LOS ANGELES -- So much for all that talk about how starting pitching reigns in the best-of-five National League Division Series. The Dodgers would beg to differ.
As formidable a 1-2 punch as baseball touts right now, Chris Carpenter and Adam Wainwright were assumed by many to march the Cardinals right on past Los Angeles and into the League Championship Series. Both enjoyed Cy Young-worthy seasons, with Carpenter leading the league in ERA and Wainwright in wins.
The Dodgers, of course, ranked higher in the matchup of bullpens. The 3.14 ERA from its relievers this year was a Major League low and more than half a run lower than the Cardinals could tout. But the question was, could the Dodgers stay with the Cardinals long enough to where they could even take advantage of that strength?
Oh yes, they can.
"We don't think about the stats of a pitcher," Dodgers first baseman James Loney said after his club's 5-3 win on Wednesday. "Baseball is not played on paper. You go out there and compete, and we did that. He throws a lot of strikes, but we were able to play to our strengths -- hitting out pitches."
"Their bullpen shut us down," Cardinals manager Tony La Russa said. "Their bullpen really came and did a good job. I like the life of the club, not the way we competed, we just got beat by somebody who played better."
Indeed, in the span of just less than four hours, the Dodgers twisted the storyline from how the Cardinals will be led by their co-aces to how St. Louis needs a critical win from Wainwright to salvage one win in Chavez Ravine and potentially its postseason.
If you're a Cardinals fan, there is some good news to be had after Wednesday's 5-3 loss. Carpenter and Wainwright followed each other in the rotation 18 times this year. Only once did they lose successive games. That came when the Mets beat Carpenter on June 25 and the Twins did the same against Wainwright the following day.
Wainwright has made nine postseason appearances and has never allowed a run. However, he's never started a playoff game. He hasn't lost against the Dodgers this season, but then again, neither had Carpenter at the start of the series.
"I do know this team we're facing is a very dangerous team," Wainwright said. "I've had success against them because I went out and executed pitches. That's what I'm going to try to do [in Game 2]."
DODGERS' BULLPEN IN GAME 1
The Los Angeles relief corps turned in a stellar performance in a 5-3 win over St. Louis on Wednesday night..
* Earned win
** Earned save
If you're the Dodgers, however, you have to be pleased with taking one game against one of the league's best and still having the opportunity to take another. Such a scenario would undoubtedly set up well for the Dodgers, even when the series shifts to St. Louis. The key is the Dodgers now know they won't board a flight to the Show-Me State in a deficit.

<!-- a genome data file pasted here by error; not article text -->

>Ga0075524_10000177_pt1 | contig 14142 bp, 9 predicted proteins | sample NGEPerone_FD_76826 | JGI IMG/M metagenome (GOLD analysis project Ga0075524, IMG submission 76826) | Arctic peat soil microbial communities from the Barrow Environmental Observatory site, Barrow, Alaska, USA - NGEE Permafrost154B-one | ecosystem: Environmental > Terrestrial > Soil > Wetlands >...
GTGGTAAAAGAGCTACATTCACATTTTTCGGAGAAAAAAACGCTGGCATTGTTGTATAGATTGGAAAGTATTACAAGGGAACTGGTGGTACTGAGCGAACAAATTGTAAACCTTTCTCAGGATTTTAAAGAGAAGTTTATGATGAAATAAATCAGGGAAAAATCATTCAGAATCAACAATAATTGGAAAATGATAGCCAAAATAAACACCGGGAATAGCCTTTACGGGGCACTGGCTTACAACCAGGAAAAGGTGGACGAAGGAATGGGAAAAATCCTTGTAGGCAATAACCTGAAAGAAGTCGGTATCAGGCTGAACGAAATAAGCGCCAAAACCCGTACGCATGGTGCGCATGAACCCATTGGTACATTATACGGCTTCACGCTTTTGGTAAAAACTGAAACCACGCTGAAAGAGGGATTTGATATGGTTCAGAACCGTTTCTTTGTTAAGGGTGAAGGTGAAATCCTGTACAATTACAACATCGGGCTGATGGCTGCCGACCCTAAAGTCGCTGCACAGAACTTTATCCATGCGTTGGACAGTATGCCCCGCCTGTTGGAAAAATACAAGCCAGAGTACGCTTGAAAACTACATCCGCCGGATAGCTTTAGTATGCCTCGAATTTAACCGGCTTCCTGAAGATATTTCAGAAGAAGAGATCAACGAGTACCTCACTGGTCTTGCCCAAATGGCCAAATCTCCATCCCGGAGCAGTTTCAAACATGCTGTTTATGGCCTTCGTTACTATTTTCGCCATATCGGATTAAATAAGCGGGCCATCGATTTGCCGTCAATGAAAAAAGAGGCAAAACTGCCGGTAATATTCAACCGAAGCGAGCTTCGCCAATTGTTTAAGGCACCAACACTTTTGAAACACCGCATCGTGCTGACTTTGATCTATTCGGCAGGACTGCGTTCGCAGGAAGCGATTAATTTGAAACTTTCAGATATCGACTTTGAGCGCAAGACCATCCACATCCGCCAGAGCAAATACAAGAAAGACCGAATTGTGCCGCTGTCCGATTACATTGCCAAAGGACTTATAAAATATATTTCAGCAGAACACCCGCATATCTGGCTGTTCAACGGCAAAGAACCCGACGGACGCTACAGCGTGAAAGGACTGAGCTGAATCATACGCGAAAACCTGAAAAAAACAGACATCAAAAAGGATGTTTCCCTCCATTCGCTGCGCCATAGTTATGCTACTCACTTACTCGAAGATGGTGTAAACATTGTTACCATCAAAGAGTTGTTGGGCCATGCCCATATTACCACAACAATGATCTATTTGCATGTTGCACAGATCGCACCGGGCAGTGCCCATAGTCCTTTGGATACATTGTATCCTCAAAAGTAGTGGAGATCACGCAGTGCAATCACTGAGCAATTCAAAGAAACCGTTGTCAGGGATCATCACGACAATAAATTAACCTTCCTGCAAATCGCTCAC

"[It] makes us feel we can beat any pitcher out there," Dodgers outfielder Matt Kemp said of Wednesday's surprise success against Carpenter. "That's the mentality you're supposed to have as a team. We got another tough pitcher [on Thursday] and hopefully we can do the same thing, have the same approach and just have great at-bats and do everything all-around as a good team."
Not only that, but the Dodgers' bullpen showed why but the Dodgers' bullpen showed why it's been labeled baseball's best, and it did so on the biggest stage so far this season.
"That's our strength," manager Joe Torre said. "We get to the seventh inning, we feel pretty good about who we have coming in."
Needing to rescue a laboring Randy Wolf after just 3 2/3 innings, a combination of five Los Angeles relievers held a potentially potent St. Louis lineup to one run and just six baserunners in all.
"The most important things in these types of series are bullpens and two-out hits," reliever George Sherrill said. "Both starters really battled out there, but you could see it was going to be a battle of the bullpens around the third or fourth inning. I think they have a good one. But I think we have a better one."
The bullpen isn't the Dodgers' lone advantage, though. While it's all about who is starting for the Cardinals, it's not as much about who takes the mound first for Los Angeles as it is how he throws. The fact that the Dodgers are sending another lefty to the mound is reason enough for the Cardinals to be concerned. Frankly put, St. Louis can't hit southpaws.
They didn't take advantage of one on Wednesday, and the Cardinals ranked last in the league in batting average, last in slugging percentage and 14th in on-base percentage against lefties all year. With a matchup against lefty Clayton Kershaw looming, that's not necessarily to the Cardinals' advantage.
But at the same time, few expected the Dodgers to hit Carpenter as well as they did. So essentially, the only thing that's really been learned so far this series is that expectations aren't always fulfilled.
"This isn't the regular season," Cardinals third baseman Mark DeRosa said. "This is go time."
Jenifer Langosch is a reporter for MLB.com. This story was not subject to the approval of Major League Baseball or its clubs.